Lee Weber
AVS Forum Blu-ray Reviews




Reference Review System:



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Pioneer SC27 Receiver (Calibrated by Jeff Meier)

Pioneer Elite BDP-23FD Blu-ray Player (HDMI Audio/Video)

Triangle Zerius Speakers (7.1)

SVS PC13-Ultra Subwoofer
 

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I'm picking this up based solely on the lead casting of Holbrook, whom I've been an avid fan of since his affecting, Oscar-nominated performance as 'Ron' in 'Into The Wild'
....too bad about the inconsistent PQ tho...
 

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This is one of those small independent productions that Ray McKinnon is so often associated with. He also has producer credits and can been seen fully involved in filming during the bonus features. The man is a genius at getting high quality drama on the screen for a low cost, and assembling a terrific crew and cast for the job. If you like this film, don't hesitate to go through the entire list of films with his name on them. Recent titles are "Randy And The Mob", "Crystal" and "The Accountant".


The cinematography is tremendous in this film, just beautiful. Also good to note that this was Dixie Carter's last film, (Holbrook's wife) she died in March 2010.
 

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Wow, I totally forgot to comment on this one! Great review Lee. Your review prompted me to check this one out, and I really enjoyed it.


The pacing is superb, and the character depth strong. Hal Holbrook, Ray McKinnon, and Carrie Preston were superb. Ray McKinnon especially shined in this one. I was constantly thinking that he was going to lose his temper and just go off, but in many of the scenes he held his composure, showed his softer and insecure side and moved on. Very well played. His internal struggles were evident. Trying to do the right thing, but coming from a hard background where he didn't necessarily know how.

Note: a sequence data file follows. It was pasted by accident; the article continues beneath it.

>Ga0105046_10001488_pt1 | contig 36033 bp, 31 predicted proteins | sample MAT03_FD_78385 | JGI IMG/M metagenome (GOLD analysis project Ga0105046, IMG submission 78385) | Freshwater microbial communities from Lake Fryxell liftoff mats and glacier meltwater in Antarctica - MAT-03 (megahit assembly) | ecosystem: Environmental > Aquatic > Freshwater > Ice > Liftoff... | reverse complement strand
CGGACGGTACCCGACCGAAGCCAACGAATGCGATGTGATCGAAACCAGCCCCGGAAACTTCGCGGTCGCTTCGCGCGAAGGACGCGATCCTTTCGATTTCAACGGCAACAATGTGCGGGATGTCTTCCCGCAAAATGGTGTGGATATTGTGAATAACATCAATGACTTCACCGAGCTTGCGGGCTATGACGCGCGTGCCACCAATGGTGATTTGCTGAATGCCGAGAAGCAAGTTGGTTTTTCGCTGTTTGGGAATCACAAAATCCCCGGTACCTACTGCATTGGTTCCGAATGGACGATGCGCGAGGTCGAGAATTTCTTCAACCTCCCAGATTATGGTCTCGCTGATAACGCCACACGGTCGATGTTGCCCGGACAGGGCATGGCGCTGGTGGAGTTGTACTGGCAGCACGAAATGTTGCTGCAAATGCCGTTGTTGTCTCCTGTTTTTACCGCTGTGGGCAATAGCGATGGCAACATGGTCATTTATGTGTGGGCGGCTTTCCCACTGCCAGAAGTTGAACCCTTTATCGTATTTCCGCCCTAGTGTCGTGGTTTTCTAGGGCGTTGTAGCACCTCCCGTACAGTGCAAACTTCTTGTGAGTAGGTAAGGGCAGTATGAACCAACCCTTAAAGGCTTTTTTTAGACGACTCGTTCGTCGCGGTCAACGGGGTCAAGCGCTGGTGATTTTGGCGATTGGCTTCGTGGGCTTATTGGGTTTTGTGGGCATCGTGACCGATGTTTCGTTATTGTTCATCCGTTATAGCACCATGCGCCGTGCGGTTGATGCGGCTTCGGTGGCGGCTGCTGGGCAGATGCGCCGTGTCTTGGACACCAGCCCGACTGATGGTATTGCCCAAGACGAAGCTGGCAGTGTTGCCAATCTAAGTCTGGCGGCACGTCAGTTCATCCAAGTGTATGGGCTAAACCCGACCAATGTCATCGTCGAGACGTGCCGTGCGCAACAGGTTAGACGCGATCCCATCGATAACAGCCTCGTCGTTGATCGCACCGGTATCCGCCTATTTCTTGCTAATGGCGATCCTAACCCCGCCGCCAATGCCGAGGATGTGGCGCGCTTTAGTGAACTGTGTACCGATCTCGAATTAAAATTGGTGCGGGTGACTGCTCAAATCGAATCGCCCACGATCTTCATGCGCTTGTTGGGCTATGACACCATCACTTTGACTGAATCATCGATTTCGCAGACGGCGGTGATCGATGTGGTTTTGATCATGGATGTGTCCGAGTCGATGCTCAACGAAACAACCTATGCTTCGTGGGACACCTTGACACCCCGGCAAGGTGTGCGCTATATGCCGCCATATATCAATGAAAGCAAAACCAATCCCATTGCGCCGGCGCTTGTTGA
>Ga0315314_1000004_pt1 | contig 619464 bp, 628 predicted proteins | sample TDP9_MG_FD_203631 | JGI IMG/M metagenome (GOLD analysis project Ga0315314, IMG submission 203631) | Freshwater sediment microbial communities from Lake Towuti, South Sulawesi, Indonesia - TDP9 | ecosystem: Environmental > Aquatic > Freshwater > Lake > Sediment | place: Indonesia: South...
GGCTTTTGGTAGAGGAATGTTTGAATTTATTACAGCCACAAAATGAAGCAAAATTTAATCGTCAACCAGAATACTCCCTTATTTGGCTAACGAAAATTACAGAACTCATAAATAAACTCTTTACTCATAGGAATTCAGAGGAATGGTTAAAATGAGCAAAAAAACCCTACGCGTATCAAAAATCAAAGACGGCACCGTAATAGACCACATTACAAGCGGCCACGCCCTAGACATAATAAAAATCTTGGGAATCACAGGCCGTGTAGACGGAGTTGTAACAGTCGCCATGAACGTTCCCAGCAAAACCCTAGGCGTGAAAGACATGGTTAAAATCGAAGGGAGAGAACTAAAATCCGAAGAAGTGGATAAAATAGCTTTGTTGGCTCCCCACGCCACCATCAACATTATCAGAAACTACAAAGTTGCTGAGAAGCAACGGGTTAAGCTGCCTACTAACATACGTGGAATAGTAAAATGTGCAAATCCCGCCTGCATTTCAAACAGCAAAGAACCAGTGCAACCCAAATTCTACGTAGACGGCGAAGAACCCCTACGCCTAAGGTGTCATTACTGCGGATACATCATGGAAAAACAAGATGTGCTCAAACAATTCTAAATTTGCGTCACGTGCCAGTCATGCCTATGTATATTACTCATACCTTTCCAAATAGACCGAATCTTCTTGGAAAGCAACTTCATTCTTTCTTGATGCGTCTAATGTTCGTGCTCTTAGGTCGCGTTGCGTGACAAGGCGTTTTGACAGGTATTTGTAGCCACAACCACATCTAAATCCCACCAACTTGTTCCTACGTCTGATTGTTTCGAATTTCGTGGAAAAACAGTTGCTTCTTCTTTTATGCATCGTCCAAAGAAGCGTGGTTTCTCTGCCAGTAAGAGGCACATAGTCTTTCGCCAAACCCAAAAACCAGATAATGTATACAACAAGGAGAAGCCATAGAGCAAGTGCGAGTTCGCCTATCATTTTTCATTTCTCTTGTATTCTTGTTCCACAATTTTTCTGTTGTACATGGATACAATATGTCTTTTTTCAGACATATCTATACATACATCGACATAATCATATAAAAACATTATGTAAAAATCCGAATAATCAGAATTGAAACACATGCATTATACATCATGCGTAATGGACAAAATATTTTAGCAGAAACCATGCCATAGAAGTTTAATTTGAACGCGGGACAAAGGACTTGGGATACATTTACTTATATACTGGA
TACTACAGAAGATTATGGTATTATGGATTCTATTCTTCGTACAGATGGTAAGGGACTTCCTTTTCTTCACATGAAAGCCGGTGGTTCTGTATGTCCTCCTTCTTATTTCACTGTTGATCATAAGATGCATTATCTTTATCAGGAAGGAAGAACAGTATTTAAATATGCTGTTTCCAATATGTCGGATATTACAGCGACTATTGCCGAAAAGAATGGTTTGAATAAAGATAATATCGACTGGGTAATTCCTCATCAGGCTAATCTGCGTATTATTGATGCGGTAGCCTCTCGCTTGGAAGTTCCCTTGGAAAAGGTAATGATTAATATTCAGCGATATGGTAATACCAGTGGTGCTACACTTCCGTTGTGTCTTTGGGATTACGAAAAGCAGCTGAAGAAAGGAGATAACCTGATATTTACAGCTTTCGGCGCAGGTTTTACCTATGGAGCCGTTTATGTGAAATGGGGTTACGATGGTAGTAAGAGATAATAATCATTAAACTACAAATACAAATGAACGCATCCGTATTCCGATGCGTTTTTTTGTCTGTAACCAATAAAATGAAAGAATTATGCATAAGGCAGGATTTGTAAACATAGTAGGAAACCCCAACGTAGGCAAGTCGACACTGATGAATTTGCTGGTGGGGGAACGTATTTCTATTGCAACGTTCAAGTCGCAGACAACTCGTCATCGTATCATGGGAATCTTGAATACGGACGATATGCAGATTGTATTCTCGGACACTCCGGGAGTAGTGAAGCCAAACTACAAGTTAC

Holbrook held the film together, with a gritty bitter performance that was unrelenting. Extrememly well played.


I also enjoyed watching Preston's character standing tall with Holbrooks character, defending the good character that she knew was in her husband. His many vices and tough upbringing just didn't let it show often enough.


I thought the PQ was very good, and the cinematography impressive. The look of this film pulls you into the story just as much as the characters IMO. The framing of the shots just had a "you are there" feel, IMO. There were a few soft spots, but overall this was a VERY nice looking film.


Sound was clear and well mixed. No complaints here.


PQ 4 out of 5, SQ 4 out of 5, Film 3.5 out of 5


Dan
 

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Lee, your statement in the review, "I liked and hated both men" hits the nail on the head and captures the complexity of the main characters. Great performances by Holbrook (who is always a pleasure to watch) and McKinnon as well. A strong cast throughout and a solid 4 out of 5 in our book. PQ and AQ were decent but this is not a movie to showcase blu-ray's capabilities; it's one to tug at the heart.
 

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Discussion Starter · #8 ·

Quote:
Originally Posted by Mike W /forum/post/19390060


Lee, your statement in the review, "I liked and hated both men" hits the nail on the head and captures the complexity of the main characters. Great performances by Holbrook (who is always a pleasure to watch) and McKinnon as well. A strong cast throughout and a solid 4 out of 5 in our book. PQ and AQ were decent but this is not a movie to showcase blu-ray's capabilities; it's one to tug at the heart.

It's a shame that this one is going under everyones radar.
 

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If one really likes this title, one should also check out "Winter Bone". It's a very similar shoestring-budget indie flick and an outstanding drama.
 

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Quote:
Originally Posted by rdgrimes /forum/post/19397013


If one really likes this title, one should also check out "Winter Bone". It's a very similar shoestring-budget indie flick and an outstanding drama.